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I've lived with Peachfront Conures Aratinga aurea for 30 years. I've bred 'em, trained 'em, even visited Bolivia to observe them in the wild. For more about me, click right here.

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2:56 p.m. 2012-04-15

Peachfront's Note: This post is used by permission from Meg at A Parrot for Keeps, which is jam-packed with great information for parrots of all kinds, not just Peachfront Conures. This piece is an excerpt from her post on Tuesday, March 13, Please and Thank You, which offers some brilliant insights on interacting with your pet parrot in a positive way. So take it away, Meg...

Whenever you go to interact in any way with your parrot, stop first and see what they are doing, ie, their behavior. If you want to encourage that behavior, such as playing alone, then go ahead and greet your parrot and continue with whatever you planned to do. More important than ignoring the bad is praising the good. Even for birds that have no glaring issues this is extremely important. How else will they know what you want? Even more than talking and doing tricks, a parrot that plays well on its own, is not overly loud, is friendly, and eats a varied diet is highly desired. So why just praise the talking and tricks? Praise the little stuff, since a parrot that does not wave on cue can still live in harmony with you, but a parrot that does not play? Not so much.

Going further, whenever I can, I will ask for a behavior before giving attention or food. In fact, many of you likely already do this by asking your parrot to step-up. Any time you request a simple behavior which they already can do before giving them what they want, ie attention, is a step in the right direction. Not only does this empower your parrot by allowing them the opportunity to shine (or not, if they choose), but it also gets both you and your parrot in the training mode. If you have a parrot that does not really like new toys, and you get them to beak a toy before picking them up, then the toy soon becomes associated with you and fun. Just as important, the idea that certain behaviors are rewarded is instilled at the same time, so if you choose several little things you can do throughout the day, your parrot will not only learn them, but also be on the lookout for new ones.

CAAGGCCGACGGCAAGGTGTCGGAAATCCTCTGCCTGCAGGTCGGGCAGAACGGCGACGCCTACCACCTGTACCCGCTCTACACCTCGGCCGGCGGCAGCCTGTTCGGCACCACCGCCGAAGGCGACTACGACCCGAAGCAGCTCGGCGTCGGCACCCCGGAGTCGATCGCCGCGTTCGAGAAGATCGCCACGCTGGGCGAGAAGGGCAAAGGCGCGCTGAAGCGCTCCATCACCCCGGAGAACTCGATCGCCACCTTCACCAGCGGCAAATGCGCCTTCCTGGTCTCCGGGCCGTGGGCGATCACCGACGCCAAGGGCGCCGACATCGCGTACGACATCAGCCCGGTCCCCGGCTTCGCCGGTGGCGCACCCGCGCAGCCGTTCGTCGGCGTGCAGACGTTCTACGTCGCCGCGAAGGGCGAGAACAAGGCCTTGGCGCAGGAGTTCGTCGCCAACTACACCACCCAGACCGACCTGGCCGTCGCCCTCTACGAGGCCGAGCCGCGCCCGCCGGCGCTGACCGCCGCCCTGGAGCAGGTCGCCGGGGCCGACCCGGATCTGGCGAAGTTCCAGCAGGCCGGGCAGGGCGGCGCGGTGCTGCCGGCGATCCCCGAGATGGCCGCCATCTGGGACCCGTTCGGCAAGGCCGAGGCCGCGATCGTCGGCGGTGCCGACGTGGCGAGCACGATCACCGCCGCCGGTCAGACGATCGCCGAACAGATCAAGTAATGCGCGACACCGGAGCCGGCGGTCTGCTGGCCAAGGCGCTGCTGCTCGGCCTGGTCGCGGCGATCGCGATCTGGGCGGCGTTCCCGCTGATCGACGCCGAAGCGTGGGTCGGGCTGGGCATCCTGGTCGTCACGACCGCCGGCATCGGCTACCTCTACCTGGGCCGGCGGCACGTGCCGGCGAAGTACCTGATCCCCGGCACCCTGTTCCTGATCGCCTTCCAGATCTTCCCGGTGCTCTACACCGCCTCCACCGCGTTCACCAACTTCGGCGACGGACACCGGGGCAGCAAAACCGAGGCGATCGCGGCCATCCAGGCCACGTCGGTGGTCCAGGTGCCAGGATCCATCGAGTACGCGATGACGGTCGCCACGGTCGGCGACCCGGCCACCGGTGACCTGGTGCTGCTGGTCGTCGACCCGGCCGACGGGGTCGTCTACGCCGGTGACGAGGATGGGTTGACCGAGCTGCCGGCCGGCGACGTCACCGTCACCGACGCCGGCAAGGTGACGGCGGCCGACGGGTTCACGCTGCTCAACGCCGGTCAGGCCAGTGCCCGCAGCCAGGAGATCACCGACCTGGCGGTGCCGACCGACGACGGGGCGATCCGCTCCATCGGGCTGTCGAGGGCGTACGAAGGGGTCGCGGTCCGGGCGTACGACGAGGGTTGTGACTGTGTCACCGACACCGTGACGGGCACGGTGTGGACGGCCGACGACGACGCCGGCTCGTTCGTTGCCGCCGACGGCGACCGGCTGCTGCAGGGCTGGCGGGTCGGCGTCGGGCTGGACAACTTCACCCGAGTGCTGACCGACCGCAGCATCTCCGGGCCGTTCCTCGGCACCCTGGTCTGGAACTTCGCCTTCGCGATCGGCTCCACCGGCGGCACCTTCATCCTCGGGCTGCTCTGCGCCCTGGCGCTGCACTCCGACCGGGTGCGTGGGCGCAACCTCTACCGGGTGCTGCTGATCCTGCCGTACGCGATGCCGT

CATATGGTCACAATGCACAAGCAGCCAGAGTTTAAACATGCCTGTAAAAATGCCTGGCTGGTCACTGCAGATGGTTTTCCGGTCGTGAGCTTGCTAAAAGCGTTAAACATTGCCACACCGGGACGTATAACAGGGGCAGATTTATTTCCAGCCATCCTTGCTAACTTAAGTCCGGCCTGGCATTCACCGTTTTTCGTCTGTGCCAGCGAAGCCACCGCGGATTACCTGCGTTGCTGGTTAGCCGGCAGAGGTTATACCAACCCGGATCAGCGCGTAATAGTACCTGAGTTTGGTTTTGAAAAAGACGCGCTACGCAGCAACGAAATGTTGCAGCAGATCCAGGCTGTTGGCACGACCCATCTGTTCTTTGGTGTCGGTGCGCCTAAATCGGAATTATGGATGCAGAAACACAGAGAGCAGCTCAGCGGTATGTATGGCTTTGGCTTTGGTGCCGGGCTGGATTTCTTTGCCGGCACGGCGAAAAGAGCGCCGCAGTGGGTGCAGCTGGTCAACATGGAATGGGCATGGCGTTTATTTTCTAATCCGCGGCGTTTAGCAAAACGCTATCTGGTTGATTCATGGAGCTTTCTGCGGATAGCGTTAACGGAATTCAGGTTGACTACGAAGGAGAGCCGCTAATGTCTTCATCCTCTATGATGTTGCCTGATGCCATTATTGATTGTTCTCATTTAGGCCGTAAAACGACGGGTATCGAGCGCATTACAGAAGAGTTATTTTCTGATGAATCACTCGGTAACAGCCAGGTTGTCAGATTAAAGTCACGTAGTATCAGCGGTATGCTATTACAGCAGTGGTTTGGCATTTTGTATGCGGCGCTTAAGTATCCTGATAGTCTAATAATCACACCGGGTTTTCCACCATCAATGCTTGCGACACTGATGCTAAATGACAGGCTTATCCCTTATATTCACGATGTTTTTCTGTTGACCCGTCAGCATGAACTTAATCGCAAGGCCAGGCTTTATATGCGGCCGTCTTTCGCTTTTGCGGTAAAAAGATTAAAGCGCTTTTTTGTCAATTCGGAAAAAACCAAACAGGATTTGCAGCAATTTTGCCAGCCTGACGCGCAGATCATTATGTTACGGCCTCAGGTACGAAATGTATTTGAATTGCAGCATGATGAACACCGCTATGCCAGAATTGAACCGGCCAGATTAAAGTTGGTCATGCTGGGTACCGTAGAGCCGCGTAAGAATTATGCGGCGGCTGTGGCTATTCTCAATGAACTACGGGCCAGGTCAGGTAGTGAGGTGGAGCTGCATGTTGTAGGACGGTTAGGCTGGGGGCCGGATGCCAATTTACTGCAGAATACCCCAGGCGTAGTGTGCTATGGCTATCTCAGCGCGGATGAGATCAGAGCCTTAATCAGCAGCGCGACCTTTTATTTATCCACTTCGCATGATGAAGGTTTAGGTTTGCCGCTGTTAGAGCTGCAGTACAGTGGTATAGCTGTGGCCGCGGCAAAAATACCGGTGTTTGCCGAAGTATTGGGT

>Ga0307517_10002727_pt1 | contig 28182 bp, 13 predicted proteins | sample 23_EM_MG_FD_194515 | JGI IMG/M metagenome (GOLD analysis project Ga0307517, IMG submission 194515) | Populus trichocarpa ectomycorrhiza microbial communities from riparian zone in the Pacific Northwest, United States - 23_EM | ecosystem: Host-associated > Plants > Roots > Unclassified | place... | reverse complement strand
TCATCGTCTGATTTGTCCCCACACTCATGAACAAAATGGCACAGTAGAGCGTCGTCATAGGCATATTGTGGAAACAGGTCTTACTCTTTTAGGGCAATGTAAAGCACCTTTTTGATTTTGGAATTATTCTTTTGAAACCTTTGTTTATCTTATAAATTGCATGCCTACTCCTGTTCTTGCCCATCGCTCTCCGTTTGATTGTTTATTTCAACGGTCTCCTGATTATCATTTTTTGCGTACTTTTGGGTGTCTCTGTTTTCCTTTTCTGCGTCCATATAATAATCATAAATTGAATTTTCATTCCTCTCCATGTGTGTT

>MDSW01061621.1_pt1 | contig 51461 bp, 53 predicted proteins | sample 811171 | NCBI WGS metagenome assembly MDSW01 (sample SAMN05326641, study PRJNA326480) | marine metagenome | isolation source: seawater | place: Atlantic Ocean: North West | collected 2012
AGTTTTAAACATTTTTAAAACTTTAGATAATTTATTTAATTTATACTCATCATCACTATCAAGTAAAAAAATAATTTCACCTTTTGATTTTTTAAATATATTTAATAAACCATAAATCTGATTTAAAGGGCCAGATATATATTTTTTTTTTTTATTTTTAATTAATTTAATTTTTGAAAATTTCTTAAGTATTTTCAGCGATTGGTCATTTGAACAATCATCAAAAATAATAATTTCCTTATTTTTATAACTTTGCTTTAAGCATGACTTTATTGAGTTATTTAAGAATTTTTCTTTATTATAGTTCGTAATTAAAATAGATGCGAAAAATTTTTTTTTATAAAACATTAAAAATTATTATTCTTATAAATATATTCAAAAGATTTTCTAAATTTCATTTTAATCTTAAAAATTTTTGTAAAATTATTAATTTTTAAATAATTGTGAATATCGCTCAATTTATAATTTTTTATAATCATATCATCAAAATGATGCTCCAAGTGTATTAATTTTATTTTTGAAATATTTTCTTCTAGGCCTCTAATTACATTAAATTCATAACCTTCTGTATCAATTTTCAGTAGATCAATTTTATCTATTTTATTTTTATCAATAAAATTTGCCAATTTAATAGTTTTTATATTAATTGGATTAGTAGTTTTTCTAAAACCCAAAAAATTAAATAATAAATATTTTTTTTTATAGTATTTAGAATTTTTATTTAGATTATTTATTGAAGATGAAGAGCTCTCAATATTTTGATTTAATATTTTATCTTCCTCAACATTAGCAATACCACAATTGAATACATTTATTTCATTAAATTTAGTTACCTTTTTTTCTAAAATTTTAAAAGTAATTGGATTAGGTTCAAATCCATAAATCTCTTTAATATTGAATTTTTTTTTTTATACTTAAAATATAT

And last bit of advice on this subject? If you ask for said behavior (assuming they do indeed know the behavior), like step-up or as per my example beak the toy, and it is not given, you need to walk away. Really. Just walk away. I know you want to play with them, but you will send mixed messages by going ahead with that now. Once a behavior is asked for, if the request is refused, then giving in will weaken that request greatly. If you are consistent, you will very quickly find the only time you are refused is when your parrot genuinely does not want to play. And that means you now have two-way communication. In the words of that infamous ad campaign… priceless.

………by Meg, "with help from Linus"

Peachfront's Postscript: I just love the timely reminder that we need to reinforce small behaviors that we like, such as a parrot's ability to play quietly and to step up, not just the big splashy behaviors like talking or fancy tricks. Have you praised your Peachfront for its sweet behavior today? You know, it's amazing just how much more pleasant it is to handle a parrot, even a small guy like a Peachfront, who knows how to "step up." A Parrot For Keeps goes back to 2008, with lots of stories about rescues, success with fostering and adoption, great diet and health stuff, and plenty more, so I recommend that you check it out.

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